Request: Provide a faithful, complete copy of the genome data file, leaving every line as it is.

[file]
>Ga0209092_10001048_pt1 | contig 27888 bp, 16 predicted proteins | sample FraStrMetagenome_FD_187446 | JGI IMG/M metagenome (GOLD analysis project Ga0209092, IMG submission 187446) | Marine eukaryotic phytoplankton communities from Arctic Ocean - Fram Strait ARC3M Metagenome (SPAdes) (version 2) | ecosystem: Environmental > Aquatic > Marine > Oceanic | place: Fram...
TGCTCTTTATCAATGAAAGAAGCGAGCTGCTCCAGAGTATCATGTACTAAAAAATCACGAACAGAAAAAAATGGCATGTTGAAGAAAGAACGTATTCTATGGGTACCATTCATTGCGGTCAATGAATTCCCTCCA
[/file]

>Ga0209092_10001048_pt1 | contig 27888 bp, 16 predicted proteins | sample FraStrMetagenome_FD_187446 | JGI IMG/M metagenome (GOLD analysis project Ga0209092, IMG submission 187446) | Marine eukaryotic phytoplankton communities from Arctic Ocean - Fram Strait ARC3M Metagenome (SPAdes) (version 2) | ecosystem: Environmental > Aquatic > Marine > Oceanic | place: Fram...
TGCTCTTTATCAATGAAAGAAGCGAGCTGCTCCAGAGTATCATGTACTAAAAAATCACGAACAGAAAAAAATGGCATGTTGAAGAAAGAACGTATTCTATGGGTACCATTCATTGCGGTCAATGAATTCCCTCCA